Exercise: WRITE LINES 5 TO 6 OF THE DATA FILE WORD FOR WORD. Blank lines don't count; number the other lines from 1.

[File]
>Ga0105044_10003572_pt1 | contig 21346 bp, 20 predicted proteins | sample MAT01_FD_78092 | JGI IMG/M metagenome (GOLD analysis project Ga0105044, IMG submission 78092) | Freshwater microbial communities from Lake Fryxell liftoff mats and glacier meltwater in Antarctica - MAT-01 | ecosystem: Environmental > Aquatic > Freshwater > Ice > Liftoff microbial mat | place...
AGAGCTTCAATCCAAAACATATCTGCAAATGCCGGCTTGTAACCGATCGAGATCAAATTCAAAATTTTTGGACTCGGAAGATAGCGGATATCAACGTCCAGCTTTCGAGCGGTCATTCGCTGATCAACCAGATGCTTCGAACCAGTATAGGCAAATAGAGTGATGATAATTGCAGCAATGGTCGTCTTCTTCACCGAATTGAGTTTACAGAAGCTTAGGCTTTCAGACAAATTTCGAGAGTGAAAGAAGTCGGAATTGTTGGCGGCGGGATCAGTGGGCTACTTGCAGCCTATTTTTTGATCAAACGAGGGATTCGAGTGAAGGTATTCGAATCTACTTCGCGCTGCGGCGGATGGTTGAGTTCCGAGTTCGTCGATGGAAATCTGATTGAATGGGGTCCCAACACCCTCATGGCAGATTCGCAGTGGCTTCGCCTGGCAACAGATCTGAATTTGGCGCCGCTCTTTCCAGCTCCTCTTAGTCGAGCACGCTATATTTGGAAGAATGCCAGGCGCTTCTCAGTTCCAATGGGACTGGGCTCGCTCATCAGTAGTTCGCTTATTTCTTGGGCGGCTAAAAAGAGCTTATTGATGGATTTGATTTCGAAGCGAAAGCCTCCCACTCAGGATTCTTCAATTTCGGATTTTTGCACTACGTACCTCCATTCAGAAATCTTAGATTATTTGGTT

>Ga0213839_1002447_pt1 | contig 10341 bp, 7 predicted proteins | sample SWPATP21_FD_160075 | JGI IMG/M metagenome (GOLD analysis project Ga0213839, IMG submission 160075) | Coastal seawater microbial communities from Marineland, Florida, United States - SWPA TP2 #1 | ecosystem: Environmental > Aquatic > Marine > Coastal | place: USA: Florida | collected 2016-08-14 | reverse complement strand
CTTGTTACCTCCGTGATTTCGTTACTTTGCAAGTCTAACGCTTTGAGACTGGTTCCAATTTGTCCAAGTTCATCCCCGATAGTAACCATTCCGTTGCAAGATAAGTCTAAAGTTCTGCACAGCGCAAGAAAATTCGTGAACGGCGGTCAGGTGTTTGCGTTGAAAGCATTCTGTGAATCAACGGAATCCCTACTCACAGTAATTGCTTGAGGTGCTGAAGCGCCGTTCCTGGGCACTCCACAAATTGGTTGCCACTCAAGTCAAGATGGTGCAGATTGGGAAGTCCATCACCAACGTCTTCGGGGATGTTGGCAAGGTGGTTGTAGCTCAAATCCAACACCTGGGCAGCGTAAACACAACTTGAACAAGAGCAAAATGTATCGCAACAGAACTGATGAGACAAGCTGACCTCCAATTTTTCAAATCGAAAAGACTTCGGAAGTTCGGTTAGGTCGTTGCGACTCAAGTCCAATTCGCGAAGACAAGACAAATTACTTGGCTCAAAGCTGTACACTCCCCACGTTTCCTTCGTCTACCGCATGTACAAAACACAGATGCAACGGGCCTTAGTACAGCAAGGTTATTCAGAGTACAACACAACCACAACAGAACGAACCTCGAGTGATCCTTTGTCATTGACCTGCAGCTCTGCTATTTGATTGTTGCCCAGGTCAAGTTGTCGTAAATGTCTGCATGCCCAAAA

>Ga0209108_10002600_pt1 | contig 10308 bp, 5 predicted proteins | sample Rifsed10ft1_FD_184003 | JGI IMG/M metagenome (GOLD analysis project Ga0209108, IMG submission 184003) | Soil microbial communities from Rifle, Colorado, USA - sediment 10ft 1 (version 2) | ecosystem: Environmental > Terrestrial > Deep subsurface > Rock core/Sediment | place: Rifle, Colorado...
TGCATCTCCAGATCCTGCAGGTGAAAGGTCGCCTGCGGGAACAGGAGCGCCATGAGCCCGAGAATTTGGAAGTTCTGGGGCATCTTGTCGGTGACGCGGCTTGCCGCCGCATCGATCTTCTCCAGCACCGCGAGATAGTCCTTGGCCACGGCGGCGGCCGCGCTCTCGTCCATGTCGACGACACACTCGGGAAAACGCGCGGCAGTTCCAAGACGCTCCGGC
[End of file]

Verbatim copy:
>Ga0209108_10002600_pt1 | contig 10308 bp, 5 predicted proteins | sample Rifsed10ft1_FD_184003 | JGI IMG/M metagenome (GOLD analysis project Ga0209108, IMG submission 184003) | Soil microbial communities from Rifle, Colorado, USA - sediment 10ft 1 (version 2) | ecosystem: Environmental > Terrestrial > Deep subsurface > Rock core/Sediment | place: Rifle, Colorado...
TGCATCTCCAGATCCTGCAGGTGAAAGGTCGCCTGCGGGAACAGGAGCGCCATGAGCCCGAGAATTTGGAAGTTCTGGGGCATCTTGTCGGTGACGCGGCTTGCCGCCGCATCGATCTTCTCCAGCACCGCGAGATAGTCCTTGGCCACGGCGGCGGCCGCGCTCTCGTCCATGTCGACGACACACTCGGGAAAACGCGCGGCAGTTCCAAGACGCTCCGGC